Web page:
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horometer (s) (noun), horometers (pl)
An device for assessing time: Grace's hobby was collecting all kinds of horometers, especially very old ones that had to be wound up about two times a week!
horometry (s) (noun), horometries (pl)
The art of the measurement of time: Jerry had to learn more about horometry in order to determine the exact errors of timepieces by observation so that he could repair old watches.
horoscope (s) (noun), horoscopes (pl)
1. The aspect of the planets and stars at a given moment, as the moment of a person's birth, used in astrology: A horoscope is an astrologer's description of an individual's personality and future based on the position of the planets in relation to the sign of the zodiac under which the person was born.
2. A diagram of the heavens showing the relative position of planets and the signs of the zodiac, for use in calculating births, foretelling events in a person's life, etc.: A horoscope can be a prediction of future events or advice for future behavior based on the diagram described in the previous definition.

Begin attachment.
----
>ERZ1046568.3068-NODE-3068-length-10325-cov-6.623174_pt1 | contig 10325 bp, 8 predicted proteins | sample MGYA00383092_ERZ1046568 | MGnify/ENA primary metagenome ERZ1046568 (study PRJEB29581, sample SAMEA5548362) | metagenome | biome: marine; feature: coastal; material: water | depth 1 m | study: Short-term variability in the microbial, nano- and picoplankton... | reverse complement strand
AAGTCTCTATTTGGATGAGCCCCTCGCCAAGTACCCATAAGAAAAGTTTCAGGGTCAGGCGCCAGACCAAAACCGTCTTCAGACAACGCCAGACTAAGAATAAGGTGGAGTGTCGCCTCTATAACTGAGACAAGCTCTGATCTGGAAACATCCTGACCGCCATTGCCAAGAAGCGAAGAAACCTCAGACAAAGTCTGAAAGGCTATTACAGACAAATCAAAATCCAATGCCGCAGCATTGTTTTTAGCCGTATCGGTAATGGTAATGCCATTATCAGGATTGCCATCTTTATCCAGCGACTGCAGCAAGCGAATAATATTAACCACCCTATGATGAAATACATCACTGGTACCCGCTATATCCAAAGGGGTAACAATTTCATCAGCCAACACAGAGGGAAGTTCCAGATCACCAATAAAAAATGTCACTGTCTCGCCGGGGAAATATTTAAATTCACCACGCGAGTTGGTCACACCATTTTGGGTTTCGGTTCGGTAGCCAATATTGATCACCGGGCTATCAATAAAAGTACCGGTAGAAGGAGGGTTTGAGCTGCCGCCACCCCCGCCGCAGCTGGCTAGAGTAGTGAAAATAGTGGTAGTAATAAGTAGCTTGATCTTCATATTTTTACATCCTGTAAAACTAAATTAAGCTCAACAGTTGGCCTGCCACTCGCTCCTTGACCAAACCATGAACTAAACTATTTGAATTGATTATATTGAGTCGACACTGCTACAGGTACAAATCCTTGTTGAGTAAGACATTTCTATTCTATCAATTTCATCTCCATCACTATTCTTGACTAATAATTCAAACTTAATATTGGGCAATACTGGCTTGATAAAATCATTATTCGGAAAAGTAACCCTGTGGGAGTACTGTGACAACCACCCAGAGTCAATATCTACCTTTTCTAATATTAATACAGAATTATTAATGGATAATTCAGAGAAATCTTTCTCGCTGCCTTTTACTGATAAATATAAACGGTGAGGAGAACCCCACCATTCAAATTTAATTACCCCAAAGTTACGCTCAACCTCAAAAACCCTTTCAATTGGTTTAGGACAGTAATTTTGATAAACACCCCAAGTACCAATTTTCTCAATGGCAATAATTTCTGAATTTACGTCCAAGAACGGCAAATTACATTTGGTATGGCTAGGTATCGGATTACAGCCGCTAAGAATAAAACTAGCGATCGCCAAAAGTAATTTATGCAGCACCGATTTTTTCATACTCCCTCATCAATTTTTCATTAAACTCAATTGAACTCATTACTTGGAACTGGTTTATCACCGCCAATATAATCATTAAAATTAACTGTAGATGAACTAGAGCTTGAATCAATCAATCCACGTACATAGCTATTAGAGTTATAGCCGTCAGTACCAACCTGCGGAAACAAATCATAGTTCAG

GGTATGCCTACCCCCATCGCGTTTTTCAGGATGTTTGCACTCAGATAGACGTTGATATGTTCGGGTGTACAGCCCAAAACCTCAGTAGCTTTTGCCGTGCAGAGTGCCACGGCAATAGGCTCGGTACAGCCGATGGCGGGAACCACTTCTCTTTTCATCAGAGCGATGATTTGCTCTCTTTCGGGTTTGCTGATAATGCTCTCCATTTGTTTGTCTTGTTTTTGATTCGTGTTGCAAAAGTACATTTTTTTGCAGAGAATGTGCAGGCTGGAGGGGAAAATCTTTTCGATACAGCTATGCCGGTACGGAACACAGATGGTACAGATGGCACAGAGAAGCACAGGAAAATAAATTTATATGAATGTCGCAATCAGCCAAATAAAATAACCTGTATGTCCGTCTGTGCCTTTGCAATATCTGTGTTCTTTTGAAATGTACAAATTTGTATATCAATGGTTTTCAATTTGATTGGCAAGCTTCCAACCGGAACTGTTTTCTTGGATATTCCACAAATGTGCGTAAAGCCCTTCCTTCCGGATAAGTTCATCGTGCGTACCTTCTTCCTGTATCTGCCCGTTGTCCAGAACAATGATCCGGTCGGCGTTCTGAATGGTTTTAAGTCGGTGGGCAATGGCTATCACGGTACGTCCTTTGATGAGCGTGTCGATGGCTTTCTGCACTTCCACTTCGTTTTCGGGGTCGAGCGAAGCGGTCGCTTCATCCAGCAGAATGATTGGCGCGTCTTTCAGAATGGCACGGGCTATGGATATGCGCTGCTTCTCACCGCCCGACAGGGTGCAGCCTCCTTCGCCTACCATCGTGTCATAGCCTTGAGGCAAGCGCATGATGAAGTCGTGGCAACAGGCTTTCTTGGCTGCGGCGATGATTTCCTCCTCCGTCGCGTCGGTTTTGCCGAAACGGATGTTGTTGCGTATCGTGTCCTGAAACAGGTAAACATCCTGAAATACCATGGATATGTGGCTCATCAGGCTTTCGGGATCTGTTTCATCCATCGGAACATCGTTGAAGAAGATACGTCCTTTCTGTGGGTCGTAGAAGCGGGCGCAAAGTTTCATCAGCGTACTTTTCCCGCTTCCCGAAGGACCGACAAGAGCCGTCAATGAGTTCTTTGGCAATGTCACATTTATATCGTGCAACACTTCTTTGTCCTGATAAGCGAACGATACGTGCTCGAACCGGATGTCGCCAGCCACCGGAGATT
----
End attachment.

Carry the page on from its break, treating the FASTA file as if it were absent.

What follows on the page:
horoscopy (s) (noun) (no pl)
The making and interpretation of horoscopes: Jill'S aunt was very good horoscopy by casting, understanding, and explaining predictions of events that would happen in one's future.
horotelic (adjective) (not comparable)
Of or pertaining to evolution at a rate standard for a given group of plants or animals: Professor Miller told his students about the horotelic developments and natural selection of the animals and plants in their country.
hour (s) (noun), hours (pl)
1. One of the 24 equal parts of a day: It took Janet only one hour to do her homework for school for the next day.
2. One of the points on a timepiece marking off in 12 or 24 successive intervals of 60 minutes, from midnight to noon and noon to midnight or from midnight to midnight: The clock stuck two times when it reached the hour or number 2 on the face of the clock.
3. The time of day as indicated by a 12-hour clock and the time of day determined on a 24-hour basis: 1730 hours is 5:30 p.m.
4. A time emphasised to mean that something lasts or takes a long time (only pl): It took hours and hours to get to L.A. because of so many construction sites on the freeway.
5. A customary or fixed time: The hour for dinner time at the Smith's home was at 6 o'clock in the evening.
6. Etymology: from Old French hore, "one-twelfth of a day" (sunrise to sunset), from Latin hora, "hour, time, season"; from Greek hora. "any limited time"; referring to a day, hour, season, and year.

The Greeks borrowed the notion of dividing the day into hours from the Babylonians, but the Babylonian hour was one-twelfth of the whole day and therefore twice as long as a modern hour. The Greeks divided only the period of light into 12 parts, and the Romans adopted the system from them.

Night was not similarly divided until much later, and so the period of time covered by an hour varied according to the season.

In the 16th century, a distinction was sometimes made between temporary (unequal) hours and sidereal (equal) ones.